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Praefectus Praetorio

Brother of the Quill
In something unrelated to CF, I stumbled upon the name of the Roman writer Varro. Marcus Terentius Varro (116-27 BCE), though not a household name, was a prolific writer and a great scholar. What brought me to him was a wonderful Latin motto, reflecting both Roman pride and Roman taste: "Ubi Allium, Ibi Roma."

Varro, along with Cicero was a pupil of Lucius Aelius Stilo Praeconinus (Stilo was from the Latin stilus, a pen for writing on wax, Praeconinus was from his father profession, a praeco, a public crier). Stilo was famous for something that a certain member here will appreciate - he was the first known philologist in the Roman Republic.

Oh, yes. For those without Latin (really now, what are you doing on a crucifixion site?) the phrase means, "Where there is Garlic, there is Rome.
 

Loxuru

Graf von Kreuzigung
For those without Latin (really now, what are you doing on a crucifixion site?)
what's the use of it?
a), most of the Latin speaking populations were Roman citizens, who were exempt from crucifixion.
b) Rome lasted 1200 years, but at the end, the Germans won!:p

(Stilo was from the Latin stilus, a pen for writing on wax
In Dutch 'stylo' (written like that) is another word for a ballpoint pen.:icon_writing:
 

Praefectus Praetorio

Brother of the Quill
what's the use of it?
a), most of the Latin speaking populations were Roman citizens, who were exempt from crucifixion.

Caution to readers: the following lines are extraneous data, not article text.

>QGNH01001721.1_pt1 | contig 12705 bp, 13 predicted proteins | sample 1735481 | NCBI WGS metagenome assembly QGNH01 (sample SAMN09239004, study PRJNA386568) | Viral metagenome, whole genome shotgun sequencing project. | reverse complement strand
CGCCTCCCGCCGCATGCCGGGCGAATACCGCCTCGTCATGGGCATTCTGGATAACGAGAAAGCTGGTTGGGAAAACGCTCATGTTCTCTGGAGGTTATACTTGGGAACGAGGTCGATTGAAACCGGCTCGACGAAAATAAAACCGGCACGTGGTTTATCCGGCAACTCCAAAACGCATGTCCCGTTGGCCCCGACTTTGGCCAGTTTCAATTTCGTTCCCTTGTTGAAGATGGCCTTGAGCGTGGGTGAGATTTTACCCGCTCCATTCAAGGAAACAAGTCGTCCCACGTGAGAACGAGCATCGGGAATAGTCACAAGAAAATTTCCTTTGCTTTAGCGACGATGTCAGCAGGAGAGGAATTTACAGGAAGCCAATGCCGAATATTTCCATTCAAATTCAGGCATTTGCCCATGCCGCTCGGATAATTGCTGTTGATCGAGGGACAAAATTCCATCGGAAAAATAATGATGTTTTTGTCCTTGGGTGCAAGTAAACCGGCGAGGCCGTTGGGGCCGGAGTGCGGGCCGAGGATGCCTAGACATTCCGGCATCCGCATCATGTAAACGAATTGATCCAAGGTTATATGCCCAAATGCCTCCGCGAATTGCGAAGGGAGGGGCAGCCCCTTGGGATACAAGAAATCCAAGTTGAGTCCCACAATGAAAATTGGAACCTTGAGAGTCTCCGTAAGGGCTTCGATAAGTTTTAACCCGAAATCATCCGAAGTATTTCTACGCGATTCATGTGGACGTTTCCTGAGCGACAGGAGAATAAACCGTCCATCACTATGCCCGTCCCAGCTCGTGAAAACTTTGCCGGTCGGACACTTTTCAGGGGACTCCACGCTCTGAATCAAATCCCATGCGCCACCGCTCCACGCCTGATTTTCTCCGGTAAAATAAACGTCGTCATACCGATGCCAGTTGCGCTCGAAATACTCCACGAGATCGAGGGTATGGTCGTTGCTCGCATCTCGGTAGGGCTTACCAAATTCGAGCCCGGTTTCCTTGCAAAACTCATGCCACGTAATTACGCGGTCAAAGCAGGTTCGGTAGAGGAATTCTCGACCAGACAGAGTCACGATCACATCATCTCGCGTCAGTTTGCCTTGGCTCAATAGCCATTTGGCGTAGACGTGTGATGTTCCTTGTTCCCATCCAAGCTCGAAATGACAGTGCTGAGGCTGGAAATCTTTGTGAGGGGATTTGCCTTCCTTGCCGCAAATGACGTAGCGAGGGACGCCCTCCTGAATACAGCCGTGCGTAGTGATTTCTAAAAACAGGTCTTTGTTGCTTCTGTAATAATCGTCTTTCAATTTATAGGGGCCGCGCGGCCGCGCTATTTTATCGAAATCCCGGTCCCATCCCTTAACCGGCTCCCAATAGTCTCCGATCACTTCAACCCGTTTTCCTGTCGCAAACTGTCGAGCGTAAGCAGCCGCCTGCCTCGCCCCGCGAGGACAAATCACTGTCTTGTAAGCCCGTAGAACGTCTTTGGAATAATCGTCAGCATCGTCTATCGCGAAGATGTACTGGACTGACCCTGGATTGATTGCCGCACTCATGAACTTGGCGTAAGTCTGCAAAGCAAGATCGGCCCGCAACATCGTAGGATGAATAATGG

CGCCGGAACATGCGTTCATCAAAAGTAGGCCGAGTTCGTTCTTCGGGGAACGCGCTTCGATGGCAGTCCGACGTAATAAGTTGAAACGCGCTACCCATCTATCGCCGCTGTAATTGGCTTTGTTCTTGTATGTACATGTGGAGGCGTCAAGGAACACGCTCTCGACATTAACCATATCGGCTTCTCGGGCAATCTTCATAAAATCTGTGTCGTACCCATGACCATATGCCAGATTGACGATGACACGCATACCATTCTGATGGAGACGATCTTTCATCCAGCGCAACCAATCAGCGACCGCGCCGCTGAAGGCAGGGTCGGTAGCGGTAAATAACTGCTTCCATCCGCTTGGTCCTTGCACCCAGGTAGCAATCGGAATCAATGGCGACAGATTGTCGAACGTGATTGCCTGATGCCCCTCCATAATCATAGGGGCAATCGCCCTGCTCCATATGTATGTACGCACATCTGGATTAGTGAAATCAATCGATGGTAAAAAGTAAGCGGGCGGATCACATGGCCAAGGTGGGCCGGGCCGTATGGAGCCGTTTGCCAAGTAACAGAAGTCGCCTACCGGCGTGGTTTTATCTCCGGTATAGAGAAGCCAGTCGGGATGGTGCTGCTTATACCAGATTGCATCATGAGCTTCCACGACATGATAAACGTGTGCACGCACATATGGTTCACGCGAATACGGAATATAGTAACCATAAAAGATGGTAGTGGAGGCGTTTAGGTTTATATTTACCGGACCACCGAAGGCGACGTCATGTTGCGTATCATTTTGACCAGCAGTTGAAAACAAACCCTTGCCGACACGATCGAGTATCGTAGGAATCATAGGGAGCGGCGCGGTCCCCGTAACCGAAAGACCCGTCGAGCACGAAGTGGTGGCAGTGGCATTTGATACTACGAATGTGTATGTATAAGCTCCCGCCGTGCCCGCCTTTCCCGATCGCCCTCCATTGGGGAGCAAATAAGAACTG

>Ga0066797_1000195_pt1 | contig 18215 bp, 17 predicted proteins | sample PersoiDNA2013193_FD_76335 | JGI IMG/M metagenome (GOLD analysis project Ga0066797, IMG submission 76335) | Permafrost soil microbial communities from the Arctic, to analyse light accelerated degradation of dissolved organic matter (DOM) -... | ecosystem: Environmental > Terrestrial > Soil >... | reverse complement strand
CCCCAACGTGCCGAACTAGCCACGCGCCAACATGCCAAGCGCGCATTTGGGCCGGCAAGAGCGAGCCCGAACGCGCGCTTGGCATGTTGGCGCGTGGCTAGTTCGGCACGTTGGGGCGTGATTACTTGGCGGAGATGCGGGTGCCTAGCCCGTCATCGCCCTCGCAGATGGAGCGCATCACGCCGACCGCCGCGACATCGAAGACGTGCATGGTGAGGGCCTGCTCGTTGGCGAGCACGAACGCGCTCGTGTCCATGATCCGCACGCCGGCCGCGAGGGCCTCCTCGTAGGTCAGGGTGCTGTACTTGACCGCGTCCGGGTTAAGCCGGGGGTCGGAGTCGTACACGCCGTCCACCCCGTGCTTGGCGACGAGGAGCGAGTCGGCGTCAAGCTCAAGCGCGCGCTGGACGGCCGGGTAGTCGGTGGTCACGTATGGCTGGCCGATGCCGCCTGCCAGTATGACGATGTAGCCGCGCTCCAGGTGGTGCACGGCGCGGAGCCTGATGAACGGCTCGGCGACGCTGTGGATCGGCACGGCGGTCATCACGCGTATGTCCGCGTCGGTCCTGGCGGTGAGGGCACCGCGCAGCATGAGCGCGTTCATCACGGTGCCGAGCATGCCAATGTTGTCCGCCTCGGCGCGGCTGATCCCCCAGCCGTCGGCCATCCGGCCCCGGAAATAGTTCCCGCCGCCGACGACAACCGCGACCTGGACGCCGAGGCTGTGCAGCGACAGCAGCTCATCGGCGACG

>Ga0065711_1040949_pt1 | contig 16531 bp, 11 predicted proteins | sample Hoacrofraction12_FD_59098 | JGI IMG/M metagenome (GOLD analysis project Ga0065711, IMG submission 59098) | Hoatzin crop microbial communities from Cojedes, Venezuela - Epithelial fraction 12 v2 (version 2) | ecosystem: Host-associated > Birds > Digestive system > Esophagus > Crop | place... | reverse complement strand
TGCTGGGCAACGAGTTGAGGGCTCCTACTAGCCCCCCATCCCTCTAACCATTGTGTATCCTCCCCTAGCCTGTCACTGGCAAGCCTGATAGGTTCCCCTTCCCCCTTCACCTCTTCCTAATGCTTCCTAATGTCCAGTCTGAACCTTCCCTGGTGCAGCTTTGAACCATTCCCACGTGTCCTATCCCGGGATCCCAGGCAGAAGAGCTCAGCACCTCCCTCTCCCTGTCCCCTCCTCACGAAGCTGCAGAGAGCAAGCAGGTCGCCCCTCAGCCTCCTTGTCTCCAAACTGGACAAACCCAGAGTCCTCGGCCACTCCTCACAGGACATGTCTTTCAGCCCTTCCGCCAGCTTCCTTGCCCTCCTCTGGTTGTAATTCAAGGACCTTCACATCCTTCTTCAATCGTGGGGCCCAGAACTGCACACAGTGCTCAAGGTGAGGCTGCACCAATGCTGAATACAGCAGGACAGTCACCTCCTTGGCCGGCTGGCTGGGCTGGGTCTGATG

b) Rome lasted 1200 years, but at the end, the Germans won!:p


In Dutch 'stylo' (written like that) is another word for a ballpoint pen.:icon_writing:
You did realize my comment about Latin was tongue in cheek?
 

Heineudo

Tribune
I have some questions about gladiators. How often did they fight? How often were fights lethal? How long did it take them to win their freedom (if possible at all), and how many managed that as opposed to dying in the arena?
A gladiator only had to fight one to three times a year, was well looked after during the rest of the time and was able to determine the conditions of his assignment himself. The medical care that was given to the gladiators was also exemplary.
Gladiators were mostly slaves or convicted criminals. Often, however, adventurous young Romans also committed themselves, hoping to gain money and fame in this way. With a victory and with the favor of the audience, some of them were able to buy their way out.
The honorable way of dying was for the losing gladiator to grasp the victor's thigh, who then held the loser's head or helmet and stuck a sword in his neck. Gladiator games, like much else in Roman life, were associated with Roman religion.
 

Praefectus Praetorio

Brother of the Quill
I have some questions about gladiators. How often did they fight? How often were fights lethal? How long did it take them to win their freedom (if possible at all), and how many managed that as opposed to dying in the arena?
If you like historical fiction, the Roma Sub Rosa series of books by Steven Saylor is a fun read. In this case, the short story collection, "A Gladiator Only Dies Once" has a story on this issue. The first book in the series, "Roman Blood," helped inspire my use of Poena Collei in Fate of a Goth Girl.

Another interesting source, the 1954 Hollywood movie, "Demetrius and the Gladiators," has the freed Gladiator, Glycon (played by the fine actor, William Marshall) refers to having "killed more than 100 men in the arena."
 

Marcius

Governor
I have some questions about gladiators. How often did they fight? How often were fights lethal? How long did it take them to win their freedom (if possible at all), and how many managed that as opposed to dying in the arena?